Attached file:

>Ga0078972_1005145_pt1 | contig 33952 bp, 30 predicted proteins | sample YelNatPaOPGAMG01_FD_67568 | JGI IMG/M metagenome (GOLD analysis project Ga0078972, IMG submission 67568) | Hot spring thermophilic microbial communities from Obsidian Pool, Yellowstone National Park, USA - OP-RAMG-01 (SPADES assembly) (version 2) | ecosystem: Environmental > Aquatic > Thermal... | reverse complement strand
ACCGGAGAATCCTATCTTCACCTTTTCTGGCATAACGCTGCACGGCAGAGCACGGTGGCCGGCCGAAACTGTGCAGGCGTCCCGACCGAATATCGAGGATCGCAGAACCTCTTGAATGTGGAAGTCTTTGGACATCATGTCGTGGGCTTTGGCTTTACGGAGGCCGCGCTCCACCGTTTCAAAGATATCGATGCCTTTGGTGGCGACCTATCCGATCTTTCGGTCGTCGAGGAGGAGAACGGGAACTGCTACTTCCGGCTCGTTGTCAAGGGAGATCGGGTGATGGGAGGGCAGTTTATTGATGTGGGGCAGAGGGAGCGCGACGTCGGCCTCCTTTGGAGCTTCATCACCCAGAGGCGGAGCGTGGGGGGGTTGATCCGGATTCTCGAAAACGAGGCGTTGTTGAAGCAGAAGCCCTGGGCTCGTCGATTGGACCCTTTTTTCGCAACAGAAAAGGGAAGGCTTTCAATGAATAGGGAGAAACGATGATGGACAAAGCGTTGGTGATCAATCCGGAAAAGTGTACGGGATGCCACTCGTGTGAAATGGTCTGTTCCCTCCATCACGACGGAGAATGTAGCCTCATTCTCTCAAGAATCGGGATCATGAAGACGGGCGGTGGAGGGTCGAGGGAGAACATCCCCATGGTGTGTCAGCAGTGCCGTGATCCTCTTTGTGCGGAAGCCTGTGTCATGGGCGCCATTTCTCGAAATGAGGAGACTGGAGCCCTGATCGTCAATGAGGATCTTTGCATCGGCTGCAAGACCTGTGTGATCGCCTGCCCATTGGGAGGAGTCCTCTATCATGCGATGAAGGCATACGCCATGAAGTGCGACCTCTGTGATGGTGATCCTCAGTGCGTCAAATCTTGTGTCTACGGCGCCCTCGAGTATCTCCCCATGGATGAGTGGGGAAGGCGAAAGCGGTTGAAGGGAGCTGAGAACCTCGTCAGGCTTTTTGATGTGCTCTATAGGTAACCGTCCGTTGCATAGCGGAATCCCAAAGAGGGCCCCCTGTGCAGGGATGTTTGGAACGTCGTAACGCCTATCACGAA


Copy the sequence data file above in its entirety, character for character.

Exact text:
>Ga0078972_1005145_pt1 | contig 33952 bp, 30 predicted proteins | sample YelNatPaOPGAMG01_FD_67568 | JGI IMG/M metagenome (GOLD analysis project Ga0078972, IMG submission 67568) | Hot spring thermophilic microbial communities from Obsidian Pool, Yellowstone National Park, USA - OP-RAMG-01 (SPADES assembly) (version 2) | ecosystem: Environmental > Aquatic > Thermal... | reverse complement strand
ACCGGAGAATCCTATCTTCACCTTTTCTGGCATAACGCTGCACGGCAGAGCACGGTGGCCGGCCGAAACTGTGCAGGCGTCCCGACCGAATATCGAGGATCGCAGAACCTCTTGAATGTGGAAGTCTTTGGACATCATGTCGTGGGCTTTGGCTTTACGGAGGCCGCGCTCCACCGTTTCAAAGATATCGATGCCTTTGGTGGCGACCTATCCGATCTTTCGGTCGTCGAGGAGGAGAACGGGAACTGCTACTTCCGGCTCGTTGTCAAGGGAGATCGGGTGATGGGAGGGCAGTTTATTGATGTGGGGCAGAGGGAGCGCGACGTCGGCCTCCTTTGGAGCTTCATCACCCAGAGGCGGAGCGTGGGGGGGTTGATCCGGATTCTCGAAAACGAGGCGTTGTTGAAGCAGAAGCCCTGGGCTCGTCGATTGGACCCTTTTTTCGCAACAGAAAAGGGAAGGCTTTCAATGAATAGGGAGAAACGATGATGGACAAAGCGTTGGTGATCAATCCGGAAAAGTGTACGGGATGCCACTCGTGTGAAATGGTCTGTTCCCTCCATCACGACGGAGAATGTAGCCTCATTCTCTCAAGAATCGGGATCATGAAGACGGGCGGTGGAGGGTCGAGGGAGAACATCCCCATGGTGTGTCAGCAGTGCCGTGATCCTCTTTGTGCGGAAGCCTGTGTCATGGGCGCCATTTCTCGAAATGAGGAGACTGGAGCCCTGATCGTCAATGAGGATCTTTGCATCGGCTGCAAGACCTGTGTGATCGCCTGCCCATTGGGAGGAGTCCTCTATCATGCGATGAAGGCATACGCCATGAAGTGCGACCTCTGTGATGGTGATCCTCAGTGCGTCAAATCTTGTGTCTACGGCGCCCTCGAGTATCTCCCCATGGATGAGTGGGGAAGGCGAAAGCGGTTGAAGGGAGCTGAGAACCTCGTCAGGCTTTTTGATGTGCTCTATAGGTAACCGTCCGTTGCATAGCGGAATCCCAAAGAGGGCCCCCTGTGCAGGGATGTTTGGAACGTCGTAACGCCTATCACGAA